Going beyond Data : Why Experiential Sports Marketing is more about emotions than numbers

In an era where data is supposed to be the new oil, and analytics is the biggest buzzword in the industry, talks about emotion in the corporate world may not exactly find much resonance. However, emotion cannot be a completely neglected element when it comes to marketing, and as we would look at the area of experiential marketing, it is a very important aspect that simply cannot be ignored. Here, we look at the realm of experiential sports marketing, and how it is beyond mere numbers and is more about emotions.


Sporting performances are driven by adrenaline rushes, the desire to overwhelm your opponent through physical superiority, display of talent, and implementation of a well-thought-out game-plan – it is a struggle to establish dominance over your rivals, be it individuals or teams. It is not for nothing that sportspersons and sporting teams recruit the services of psychologists, who help players channel their emotions into performances. Then there is the audience element – the emotions that the players feel and are subject to on the field, the spectators share them vicariously. More importantly, the emotional involvement of the spectators has a bearing on the game itself – and this explains the ‘home advantage’ where players tend to perform better when egged on by a supportive spectator-base.


The research paper titled ‘The Role of Consumers in Creating Experiences by Organisers of Sports Events’ categorizes the emotions felt as part of sport-viewing into three different phases – pre-consumption phase (the anticipation for a forthcoming event), consumption phase (the excitement and sensations felt while watching a game), and post-consumption phase (emotions of jubilation or sorrow depending on the game result). What makes sport-watching a far more emotional experience than say, watching a movie, is the live and unpredictable nature of it – a game does not play out as per a script. As such, while watching a game, emotional ups and downs occur at a much higher rate, often reinforced by others’ reactions especially among a group of supporters of the same side. In addition, the paper also suggests that sports may also establish some sort of a spiritual connect – when sports idols meet fans during extended interaction events.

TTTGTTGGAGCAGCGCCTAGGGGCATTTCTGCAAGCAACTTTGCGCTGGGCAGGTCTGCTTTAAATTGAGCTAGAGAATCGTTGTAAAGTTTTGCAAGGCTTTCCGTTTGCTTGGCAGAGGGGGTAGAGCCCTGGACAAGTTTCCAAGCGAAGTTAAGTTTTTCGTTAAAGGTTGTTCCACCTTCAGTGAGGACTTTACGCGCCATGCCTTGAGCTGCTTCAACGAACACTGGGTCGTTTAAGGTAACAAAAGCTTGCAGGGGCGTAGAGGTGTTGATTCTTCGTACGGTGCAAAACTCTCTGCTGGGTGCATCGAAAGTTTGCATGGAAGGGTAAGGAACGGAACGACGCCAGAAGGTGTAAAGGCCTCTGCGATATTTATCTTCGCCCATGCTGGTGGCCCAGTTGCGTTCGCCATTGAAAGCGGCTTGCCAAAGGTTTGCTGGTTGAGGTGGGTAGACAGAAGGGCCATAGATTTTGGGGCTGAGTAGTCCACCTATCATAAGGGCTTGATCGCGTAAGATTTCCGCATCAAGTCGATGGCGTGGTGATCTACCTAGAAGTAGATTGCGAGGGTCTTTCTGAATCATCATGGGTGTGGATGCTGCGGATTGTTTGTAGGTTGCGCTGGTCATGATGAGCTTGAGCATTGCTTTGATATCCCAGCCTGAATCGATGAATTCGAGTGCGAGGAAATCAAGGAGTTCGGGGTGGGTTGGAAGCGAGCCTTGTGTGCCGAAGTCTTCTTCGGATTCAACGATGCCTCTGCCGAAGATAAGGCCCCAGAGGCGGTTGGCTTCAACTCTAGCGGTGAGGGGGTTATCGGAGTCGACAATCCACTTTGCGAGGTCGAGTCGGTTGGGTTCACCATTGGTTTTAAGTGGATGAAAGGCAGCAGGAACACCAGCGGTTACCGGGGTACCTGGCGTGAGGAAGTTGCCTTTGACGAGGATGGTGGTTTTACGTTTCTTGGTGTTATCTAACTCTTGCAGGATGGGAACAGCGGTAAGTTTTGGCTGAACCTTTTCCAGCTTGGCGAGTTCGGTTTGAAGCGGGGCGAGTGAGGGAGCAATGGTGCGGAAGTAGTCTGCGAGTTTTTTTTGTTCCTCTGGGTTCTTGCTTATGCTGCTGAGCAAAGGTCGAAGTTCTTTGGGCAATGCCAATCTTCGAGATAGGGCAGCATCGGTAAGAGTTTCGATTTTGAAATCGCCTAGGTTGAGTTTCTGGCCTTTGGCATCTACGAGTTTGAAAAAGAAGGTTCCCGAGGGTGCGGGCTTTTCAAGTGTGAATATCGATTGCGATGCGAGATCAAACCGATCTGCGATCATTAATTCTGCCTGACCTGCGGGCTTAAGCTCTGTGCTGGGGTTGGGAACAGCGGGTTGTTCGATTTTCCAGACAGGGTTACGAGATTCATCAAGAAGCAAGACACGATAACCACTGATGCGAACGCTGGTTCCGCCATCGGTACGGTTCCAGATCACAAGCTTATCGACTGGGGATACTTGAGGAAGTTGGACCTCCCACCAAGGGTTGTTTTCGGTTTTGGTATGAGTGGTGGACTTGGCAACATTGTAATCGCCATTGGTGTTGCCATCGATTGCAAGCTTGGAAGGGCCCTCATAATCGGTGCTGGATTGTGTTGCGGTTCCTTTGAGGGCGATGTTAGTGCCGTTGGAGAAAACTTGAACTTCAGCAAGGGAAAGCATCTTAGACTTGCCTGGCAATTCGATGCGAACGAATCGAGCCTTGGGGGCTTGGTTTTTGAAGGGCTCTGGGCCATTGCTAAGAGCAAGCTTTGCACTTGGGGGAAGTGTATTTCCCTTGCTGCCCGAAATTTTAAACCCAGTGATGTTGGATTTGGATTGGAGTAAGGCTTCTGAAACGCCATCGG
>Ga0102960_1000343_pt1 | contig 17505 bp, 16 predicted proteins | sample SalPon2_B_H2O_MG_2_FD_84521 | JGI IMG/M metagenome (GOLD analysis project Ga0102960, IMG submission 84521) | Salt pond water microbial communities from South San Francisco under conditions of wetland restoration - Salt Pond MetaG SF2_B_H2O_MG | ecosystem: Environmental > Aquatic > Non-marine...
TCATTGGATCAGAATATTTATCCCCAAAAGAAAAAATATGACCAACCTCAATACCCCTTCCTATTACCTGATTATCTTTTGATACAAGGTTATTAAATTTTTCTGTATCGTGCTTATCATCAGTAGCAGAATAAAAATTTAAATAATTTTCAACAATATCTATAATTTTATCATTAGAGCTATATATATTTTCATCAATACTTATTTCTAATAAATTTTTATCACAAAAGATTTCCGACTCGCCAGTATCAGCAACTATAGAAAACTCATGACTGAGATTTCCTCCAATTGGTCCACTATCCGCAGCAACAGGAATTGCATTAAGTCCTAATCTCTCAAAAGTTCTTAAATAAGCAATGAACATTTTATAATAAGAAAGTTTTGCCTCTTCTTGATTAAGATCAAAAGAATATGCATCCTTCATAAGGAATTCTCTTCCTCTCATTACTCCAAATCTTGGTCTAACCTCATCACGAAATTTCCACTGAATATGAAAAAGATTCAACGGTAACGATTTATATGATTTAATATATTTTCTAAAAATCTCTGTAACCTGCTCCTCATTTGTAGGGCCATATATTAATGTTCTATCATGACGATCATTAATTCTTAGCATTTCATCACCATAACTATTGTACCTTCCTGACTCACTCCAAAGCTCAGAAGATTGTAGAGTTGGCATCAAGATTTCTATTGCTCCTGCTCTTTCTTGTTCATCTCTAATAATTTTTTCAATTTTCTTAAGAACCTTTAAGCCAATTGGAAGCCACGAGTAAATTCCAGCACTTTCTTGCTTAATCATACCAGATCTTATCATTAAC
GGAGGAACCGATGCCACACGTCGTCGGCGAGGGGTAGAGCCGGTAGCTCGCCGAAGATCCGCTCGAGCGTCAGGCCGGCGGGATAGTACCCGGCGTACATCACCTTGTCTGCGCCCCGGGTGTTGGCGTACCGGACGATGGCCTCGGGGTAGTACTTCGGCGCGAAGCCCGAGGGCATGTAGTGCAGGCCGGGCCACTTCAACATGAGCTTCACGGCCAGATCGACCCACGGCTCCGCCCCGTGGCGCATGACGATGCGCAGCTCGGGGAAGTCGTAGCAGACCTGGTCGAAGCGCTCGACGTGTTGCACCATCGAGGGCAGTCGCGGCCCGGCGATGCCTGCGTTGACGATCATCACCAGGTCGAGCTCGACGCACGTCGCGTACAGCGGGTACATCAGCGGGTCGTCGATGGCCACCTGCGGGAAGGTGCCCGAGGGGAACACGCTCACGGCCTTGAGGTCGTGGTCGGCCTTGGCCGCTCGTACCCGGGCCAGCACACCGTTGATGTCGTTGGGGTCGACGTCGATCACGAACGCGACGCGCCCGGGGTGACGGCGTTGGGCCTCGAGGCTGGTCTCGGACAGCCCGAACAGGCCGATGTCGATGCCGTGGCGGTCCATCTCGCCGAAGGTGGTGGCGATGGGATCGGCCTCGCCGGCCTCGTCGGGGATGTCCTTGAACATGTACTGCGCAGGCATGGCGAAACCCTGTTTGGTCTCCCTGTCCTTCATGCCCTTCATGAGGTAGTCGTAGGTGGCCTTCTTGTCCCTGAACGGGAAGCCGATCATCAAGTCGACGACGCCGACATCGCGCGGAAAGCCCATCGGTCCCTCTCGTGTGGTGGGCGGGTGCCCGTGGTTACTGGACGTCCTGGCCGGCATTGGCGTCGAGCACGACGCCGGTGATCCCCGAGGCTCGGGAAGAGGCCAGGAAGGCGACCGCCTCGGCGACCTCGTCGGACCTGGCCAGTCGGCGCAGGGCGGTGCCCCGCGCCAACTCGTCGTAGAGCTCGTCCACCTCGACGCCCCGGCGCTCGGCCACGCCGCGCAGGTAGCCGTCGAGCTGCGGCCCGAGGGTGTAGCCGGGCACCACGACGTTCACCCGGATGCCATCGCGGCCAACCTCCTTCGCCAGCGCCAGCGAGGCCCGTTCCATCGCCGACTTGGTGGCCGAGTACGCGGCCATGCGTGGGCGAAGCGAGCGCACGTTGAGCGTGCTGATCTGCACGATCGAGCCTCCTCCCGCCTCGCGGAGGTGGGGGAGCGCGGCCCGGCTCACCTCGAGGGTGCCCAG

Because sports audiences are emotionally involved with a game for extended durations, both before and after an actual event, there is great scope to cater to such emotions, through appropriate positioning of brands. The above-mentioned three phases of emotional involvement can often provide a great guideline for devising different customer engagement campaigns for brands in keeping with the sporting event theme. Because the audience is connected with the sport, they would show a greater inclination towards rendering themselves available for participation in such product engagement campaigns, which serve to generate experiences. More importantly, such experiences are generated while the target audience is already emotionally involved. Thus, such effective and well-planned experiential sports marketing can help transfer the emotional connection that the audience feels with a sport on to a brand; the target audience of the sport automatically becomes the target segment of the brand.


It is often tempting for brand managers to measure the impact of marketing tactics through the ROI metric. Because experiential sports marketing campaigns would be devised in a manner customized to specific points of time, the sales volumes generated vs the event costs may not exactly paint a great picture. However, the importance of such events is beyond just sales growth – it is about generating immersive experiences – experiences that a chunk of the target audience has had during a time of high emotional vulnerability. Positive product experiences generated during such moments will tend to linger longer, will result in greater brand recall, re-purchases, and word-of-mouth generation. While such aspects may be difficult to quantify, they go a long way in building brand equity. To conclude, implementing experiential sports marketing campaigns would necessitate a greater consideration of emotions than plain numbers. While analytics may help in quantitatively deciphering the nuances of the emotional element, emotion still resides at the core of experiential sport marketing, as it does for sport itself.